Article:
Fake reviews stink. Amazon.com’s been on the warpath about this for years now, and according to GeekWire, it’s just opened a new front: going after the sellers who buy those phony reviews.
Amazon is pursuing arbitration against three merchants, demanding that they stop selling on Amazon.com, stop creating new accounts there, and “hold in trust any illegal profits” they’ve earned based on fake reviews.
The merchants now on the wrong end of Amazon’s lawyers are: REPZ, Barclin Home Products, and CCbetter Direct of China.
Nobody’s sure how many faux reviews exist, either on Amazon or elsewhere. (Some research has suggested 20-30% of web product/service reviews might be bogus, but this varies widely by product and platform.)
Amazon says only a “very small minority of sellers and manufacturers” are trying to game the system. But, according to GeekWire, the company had little trouble finding over 1,000 people to sue last year for offering fake 5-star review services via the Fiverr.com site.
Amazon’s undercover investigators secretly hired many of those folks. Turns out, some didn’t even want to write the fake reviews themselves: they actually asked their “client” to do it for them. To sneak past Amazon’s “Verified Purchaser” system, which tries to ensure that reviewers actually bought the product, dishonest reviewers even arranged shipment of empty boxes.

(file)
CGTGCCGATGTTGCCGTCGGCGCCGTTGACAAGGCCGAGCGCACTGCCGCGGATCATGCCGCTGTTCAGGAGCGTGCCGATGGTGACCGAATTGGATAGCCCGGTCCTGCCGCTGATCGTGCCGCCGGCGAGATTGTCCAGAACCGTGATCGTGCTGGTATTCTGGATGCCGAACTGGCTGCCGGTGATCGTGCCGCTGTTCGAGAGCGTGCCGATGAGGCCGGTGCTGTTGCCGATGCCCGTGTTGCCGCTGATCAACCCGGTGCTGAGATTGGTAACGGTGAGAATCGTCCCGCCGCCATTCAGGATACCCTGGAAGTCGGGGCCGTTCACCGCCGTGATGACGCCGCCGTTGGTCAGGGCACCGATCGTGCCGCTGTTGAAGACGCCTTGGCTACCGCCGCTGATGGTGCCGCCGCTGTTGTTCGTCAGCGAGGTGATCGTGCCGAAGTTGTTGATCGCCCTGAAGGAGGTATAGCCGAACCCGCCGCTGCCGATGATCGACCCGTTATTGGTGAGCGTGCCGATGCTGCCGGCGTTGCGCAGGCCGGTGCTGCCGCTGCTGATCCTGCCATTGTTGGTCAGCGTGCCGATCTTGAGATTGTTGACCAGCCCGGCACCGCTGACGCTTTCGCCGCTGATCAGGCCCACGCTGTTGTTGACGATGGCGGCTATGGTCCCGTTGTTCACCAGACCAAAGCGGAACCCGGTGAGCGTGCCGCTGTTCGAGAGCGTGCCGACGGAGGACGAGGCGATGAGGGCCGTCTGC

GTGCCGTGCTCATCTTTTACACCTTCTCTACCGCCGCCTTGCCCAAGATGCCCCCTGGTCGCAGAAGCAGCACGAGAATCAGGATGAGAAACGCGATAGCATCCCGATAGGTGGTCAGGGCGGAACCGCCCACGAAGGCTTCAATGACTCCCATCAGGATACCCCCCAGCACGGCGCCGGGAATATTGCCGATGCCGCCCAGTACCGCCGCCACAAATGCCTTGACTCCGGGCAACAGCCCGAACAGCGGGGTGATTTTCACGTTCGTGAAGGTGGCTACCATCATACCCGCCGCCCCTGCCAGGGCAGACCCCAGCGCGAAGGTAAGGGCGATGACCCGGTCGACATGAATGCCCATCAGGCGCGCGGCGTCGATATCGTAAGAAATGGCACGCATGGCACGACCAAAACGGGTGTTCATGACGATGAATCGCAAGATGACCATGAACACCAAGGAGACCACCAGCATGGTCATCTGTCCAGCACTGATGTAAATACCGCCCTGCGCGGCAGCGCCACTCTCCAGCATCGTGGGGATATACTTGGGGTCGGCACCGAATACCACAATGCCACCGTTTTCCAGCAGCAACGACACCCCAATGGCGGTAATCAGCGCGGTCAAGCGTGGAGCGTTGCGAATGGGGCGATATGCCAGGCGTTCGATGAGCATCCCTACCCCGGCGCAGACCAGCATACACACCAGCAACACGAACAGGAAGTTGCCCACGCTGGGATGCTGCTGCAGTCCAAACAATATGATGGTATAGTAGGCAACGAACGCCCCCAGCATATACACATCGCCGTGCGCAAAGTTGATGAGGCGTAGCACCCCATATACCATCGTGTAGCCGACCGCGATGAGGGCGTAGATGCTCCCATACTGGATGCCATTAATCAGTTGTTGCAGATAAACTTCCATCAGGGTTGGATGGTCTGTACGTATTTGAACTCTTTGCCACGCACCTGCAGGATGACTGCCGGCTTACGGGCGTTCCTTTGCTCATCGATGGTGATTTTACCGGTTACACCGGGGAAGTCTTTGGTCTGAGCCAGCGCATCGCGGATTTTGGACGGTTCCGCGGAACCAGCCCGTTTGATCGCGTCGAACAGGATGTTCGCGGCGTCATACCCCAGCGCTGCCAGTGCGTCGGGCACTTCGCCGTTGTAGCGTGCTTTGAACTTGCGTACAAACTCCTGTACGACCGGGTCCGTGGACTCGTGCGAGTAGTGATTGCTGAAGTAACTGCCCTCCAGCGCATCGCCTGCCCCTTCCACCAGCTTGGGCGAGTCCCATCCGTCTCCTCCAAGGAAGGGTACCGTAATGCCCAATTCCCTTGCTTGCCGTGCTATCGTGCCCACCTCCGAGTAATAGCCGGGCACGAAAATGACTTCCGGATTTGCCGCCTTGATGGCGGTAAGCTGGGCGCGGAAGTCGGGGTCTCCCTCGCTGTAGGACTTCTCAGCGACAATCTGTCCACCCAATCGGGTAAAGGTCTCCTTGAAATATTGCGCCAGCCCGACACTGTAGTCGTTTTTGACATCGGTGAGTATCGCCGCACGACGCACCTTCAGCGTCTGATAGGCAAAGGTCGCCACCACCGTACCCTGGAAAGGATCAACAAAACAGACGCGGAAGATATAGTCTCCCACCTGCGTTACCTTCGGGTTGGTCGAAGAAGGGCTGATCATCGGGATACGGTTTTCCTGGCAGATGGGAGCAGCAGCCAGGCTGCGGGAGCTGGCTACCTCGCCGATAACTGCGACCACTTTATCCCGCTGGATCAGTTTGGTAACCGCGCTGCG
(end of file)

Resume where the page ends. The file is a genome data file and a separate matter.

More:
Of course, the not-quite-objective-review industry takes many forms. For example, plenty of companies trade deeply discounted (or completely free) products in exchange for Amazon reviews, although reviewers are supposed to clearly disclose the deal.
Amazon recently stripped the Verified Purchaser logos from those reviews. But still, you have to wonder: who’d risk losing those freebies by writing a bad honest review?
Amazon’s been up-braining its review system with fancy algorithms that move more credible reviews up to the top, and overweight them in product ratings. Even so, it’s not easy to tell real from fake.
In fact, according to Cornell University research, humans are atrocious at it. What’s more, researchers from Texas A&M and Penn State worry that crowdsourced cheap labour platforms similar to Amazon’s own Mechanical Turk could lead to even more phony reviews. So the problem isn’t going away.
With that in mind, here’s a little help…
Watch out for extreme language, excess jargon straight out of a marketing or technical manual, or lack of detail about exactly why the product’s great or awful. Check out these 30 tips from Consumerist: they’re old, but many are still useful.
If you’re not sure about a hotel review, try copying the text into Review Skeptic, which runs tests to determine authenticity, based on the Cornell research we talked about earlier.